This gives rise to the question of whether or not HIQA actually holds the records for the purposes of the FOI Act.
Meaning of “held”
Section 11(1) of the FOI Act states that every person has a right to be offered access to any record held by an FOI body. The meaning of what is “held” by an FOI body has been the subject of discussion in the courts. A recent decision of this Office, Right to Know CLG and Department of Transport, Tourism and Sport (OIC-59124-F4M4H9) also addressed the meaning of “held” for the purposes of FOI when it discussed the Supreme Court judgment in Minister for Health v Information Commissioner  IESC 40 (known as the Drogheda Review case):
“On the meaning of held, Finlay Geoghegan J. found that for a record to be held within the meaning of section 6(1) of the Act of 1997, the public body must be in lawful possession of the record in connection with, or for the purpose of, its business or functions and must also be entitled to access the information in the record.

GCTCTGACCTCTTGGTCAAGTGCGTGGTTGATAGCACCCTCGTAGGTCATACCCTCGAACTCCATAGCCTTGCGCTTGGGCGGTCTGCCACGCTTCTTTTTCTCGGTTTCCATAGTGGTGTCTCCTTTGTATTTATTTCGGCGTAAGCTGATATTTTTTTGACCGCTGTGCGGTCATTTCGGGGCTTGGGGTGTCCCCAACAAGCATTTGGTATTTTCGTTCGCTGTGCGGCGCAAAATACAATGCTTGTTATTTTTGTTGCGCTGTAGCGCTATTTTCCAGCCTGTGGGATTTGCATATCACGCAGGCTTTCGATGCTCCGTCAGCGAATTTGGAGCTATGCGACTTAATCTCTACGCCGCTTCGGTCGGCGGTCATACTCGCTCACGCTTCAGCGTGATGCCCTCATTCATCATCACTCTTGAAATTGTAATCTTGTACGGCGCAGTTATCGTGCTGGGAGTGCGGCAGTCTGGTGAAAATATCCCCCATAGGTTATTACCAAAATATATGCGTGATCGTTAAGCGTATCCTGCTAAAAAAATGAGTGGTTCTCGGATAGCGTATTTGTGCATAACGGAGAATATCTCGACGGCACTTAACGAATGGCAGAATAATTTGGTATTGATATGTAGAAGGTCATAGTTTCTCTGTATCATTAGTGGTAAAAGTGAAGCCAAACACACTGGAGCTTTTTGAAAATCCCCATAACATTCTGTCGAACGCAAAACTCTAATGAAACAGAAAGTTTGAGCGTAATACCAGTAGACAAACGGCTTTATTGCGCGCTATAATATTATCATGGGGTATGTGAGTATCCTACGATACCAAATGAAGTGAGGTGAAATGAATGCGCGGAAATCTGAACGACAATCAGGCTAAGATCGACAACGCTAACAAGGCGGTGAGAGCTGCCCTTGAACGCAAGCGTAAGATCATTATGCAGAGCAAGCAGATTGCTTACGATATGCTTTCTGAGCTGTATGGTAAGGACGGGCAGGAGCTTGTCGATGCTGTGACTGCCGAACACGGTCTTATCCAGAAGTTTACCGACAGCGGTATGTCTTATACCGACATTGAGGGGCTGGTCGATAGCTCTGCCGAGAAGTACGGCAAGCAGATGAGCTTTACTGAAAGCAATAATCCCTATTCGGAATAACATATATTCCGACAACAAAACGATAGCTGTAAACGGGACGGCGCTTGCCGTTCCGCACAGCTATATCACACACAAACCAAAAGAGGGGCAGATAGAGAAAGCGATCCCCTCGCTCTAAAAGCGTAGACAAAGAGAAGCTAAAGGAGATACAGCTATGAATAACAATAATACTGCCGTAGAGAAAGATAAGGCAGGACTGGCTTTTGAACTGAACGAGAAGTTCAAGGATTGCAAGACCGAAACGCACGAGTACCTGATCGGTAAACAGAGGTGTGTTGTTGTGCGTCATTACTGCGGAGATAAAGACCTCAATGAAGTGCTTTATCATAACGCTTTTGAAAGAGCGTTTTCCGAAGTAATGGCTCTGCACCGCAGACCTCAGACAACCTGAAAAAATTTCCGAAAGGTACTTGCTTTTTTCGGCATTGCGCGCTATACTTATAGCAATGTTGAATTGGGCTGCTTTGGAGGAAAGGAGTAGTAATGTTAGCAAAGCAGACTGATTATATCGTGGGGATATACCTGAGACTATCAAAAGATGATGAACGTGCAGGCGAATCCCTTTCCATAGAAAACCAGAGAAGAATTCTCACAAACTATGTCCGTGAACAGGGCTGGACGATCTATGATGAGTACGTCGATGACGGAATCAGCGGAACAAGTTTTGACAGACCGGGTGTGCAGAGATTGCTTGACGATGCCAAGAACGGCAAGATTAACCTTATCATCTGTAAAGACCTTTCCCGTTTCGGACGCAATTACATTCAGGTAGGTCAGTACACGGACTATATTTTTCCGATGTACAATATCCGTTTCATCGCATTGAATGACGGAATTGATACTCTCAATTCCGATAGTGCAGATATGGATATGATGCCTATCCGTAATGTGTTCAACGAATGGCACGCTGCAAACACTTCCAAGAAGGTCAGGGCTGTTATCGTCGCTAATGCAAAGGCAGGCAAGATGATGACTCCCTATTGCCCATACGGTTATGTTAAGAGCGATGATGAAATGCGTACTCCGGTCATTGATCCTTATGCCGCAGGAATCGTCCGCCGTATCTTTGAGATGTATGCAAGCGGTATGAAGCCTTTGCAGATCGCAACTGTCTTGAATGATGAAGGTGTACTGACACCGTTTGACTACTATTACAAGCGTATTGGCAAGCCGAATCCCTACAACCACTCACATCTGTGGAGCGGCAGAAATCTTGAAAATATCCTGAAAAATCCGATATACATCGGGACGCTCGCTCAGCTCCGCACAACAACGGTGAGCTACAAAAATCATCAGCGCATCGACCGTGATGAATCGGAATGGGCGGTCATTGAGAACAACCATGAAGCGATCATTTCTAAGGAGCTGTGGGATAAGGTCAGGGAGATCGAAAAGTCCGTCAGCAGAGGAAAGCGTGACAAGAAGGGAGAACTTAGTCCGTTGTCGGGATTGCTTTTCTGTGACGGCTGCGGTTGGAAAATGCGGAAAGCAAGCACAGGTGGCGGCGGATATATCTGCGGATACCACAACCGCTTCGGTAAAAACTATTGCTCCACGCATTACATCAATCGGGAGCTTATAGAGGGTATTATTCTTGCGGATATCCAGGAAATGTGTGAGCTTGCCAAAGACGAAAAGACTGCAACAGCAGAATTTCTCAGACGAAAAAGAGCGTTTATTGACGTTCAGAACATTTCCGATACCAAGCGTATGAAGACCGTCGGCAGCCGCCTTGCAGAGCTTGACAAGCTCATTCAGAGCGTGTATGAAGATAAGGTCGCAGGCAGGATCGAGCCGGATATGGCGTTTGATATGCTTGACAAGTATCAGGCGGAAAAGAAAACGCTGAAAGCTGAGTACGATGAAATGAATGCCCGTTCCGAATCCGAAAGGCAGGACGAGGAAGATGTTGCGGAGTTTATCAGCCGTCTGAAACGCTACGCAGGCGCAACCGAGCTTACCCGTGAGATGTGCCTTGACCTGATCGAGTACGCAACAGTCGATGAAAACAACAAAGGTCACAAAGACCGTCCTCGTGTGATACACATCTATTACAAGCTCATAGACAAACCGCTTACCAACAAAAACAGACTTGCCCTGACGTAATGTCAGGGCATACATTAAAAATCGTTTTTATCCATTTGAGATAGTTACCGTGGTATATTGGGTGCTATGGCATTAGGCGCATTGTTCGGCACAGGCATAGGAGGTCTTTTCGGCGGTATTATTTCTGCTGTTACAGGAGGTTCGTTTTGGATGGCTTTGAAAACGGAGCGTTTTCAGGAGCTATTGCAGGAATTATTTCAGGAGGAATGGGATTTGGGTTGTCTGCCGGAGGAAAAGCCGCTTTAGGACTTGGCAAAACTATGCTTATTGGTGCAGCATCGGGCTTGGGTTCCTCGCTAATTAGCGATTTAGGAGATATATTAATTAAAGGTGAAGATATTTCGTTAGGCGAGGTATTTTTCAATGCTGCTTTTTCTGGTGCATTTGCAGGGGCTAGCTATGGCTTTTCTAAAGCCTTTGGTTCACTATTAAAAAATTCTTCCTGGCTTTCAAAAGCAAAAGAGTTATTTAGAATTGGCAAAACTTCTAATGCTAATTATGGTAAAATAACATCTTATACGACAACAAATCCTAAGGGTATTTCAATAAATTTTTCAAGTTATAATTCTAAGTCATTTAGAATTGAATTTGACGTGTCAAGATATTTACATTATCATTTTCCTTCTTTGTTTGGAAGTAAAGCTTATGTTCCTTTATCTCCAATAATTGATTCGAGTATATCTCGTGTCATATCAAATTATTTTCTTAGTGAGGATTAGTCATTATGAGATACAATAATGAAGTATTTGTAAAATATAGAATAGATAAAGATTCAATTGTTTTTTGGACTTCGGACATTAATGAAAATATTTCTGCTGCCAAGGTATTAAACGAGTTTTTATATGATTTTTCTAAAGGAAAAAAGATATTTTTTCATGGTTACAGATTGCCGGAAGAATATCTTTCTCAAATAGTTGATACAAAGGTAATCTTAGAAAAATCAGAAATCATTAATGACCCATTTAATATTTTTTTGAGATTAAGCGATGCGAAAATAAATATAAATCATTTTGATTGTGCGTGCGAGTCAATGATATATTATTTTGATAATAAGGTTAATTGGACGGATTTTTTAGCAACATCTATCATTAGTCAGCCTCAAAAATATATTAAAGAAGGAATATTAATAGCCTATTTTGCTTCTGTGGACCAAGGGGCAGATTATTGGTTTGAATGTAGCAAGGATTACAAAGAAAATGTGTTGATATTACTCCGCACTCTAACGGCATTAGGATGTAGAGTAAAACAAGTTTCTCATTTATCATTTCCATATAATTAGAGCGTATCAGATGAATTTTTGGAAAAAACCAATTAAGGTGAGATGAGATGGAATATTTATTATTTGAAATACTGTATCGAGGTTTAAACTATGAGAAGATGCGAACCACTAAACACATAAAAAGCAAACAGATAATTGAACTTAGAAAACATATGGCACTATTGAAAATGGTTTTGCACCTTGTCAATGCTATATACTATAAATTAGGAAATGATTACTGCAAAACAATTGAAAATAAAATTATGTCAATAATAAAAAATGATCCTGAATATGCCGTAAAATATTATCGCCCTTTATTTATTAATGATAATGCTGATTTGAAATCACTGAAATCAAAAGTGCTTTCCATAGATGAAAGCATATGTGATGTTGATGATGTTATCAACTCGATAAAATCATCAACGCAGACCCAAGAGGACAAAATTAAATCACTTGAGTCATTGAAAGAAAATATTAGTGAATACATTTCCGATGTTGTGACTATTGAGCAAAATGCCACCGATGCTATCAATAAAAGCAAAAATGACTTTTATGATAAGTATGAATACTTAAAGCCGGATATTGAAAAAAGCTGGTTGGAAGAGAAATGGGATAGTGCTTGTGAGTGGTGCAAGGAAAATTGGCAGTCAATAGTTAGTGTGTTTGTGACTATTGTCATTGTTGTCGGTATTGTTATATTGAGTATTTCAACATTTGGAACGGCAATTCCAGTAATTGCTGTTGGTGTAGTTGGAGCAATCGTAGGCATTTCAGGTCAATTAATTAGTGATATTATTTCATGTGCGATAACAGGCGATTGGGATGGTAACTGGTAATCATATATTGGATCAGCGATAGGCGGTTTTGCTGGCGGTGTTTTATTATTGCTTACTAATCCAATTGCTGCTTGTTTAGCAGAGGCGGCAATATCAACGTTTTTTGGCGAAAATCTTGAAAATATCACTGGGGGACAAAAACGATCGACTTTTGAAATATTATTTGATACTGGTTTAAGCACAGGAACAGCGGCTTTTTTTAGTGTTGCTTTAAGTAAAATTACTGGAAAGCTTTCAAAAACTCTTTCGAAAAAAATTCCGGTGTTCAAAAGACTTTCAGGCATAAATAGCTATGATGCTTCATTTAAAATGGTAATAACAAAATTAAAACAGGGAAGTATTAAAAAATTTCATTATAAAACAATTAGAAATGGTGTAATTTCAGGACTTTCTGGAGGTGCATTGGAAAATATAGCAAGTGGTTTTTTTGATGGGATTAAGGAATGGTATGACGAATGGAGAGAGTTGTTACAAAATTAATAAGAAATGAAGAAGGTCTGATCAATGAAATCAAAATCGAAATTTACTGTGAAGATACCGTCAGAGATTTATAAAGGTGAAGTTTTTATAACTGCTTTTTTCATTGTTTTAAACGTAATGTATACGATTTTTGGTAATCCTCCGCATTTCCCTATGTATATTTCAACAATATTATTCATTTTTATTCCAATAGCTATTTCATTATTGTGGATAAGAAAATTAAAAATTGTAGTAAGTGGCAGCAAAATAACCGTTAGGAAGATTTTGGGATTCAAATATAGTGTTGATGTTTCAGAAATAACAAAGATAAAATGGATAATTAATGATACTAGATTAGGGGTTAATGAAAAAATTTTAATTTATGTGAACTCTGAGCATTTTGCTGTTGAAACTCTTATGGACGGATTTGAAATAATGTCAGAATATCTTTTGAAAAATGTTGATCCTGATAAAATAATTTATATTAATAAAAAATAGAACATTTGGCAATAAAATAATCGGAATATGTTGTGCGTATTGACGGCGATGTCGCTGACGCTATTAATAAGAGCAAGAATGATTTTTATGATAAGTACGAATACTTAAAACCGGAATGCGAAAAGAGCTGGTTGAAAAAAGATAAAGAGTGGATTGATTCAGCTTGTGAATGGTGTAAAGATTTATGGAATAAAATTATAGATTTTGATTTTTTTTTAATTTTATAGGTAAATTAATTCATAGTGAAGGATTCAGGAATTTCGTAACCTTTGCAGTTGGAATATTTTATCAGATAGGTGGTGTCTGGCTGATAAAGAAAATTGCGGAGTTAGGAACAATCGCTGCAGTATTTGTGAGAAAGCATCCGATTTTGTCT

[…] [S]ection 11(1) of the Act of 2014 is the equivalent of section 6(1) of the Act of 1997. As such, having regard to the findings of the Supreme Court in the Drogheda Review case, I accept that for the records sought in this case to be deemed to be held by the Department, the Department must be in lawful possession of the records in connection with, or for the purpose of, its business or functions and must also be entitled to access the information in the records.
I should say at the outset that I do not accept that a public body can legitimately issue blanket refusals of requests for records solely on the ground that the records sought do not appear to relate to its functions, without having had due regard to the particular circumstances arising. In my view, there may well be legitimate reasons for a public body to hold records that, on their face, do not appear to relate to the public body’s functions. It seems to me that where a body receives such a request, it should first seek to establish whether any relevant records are held by it.”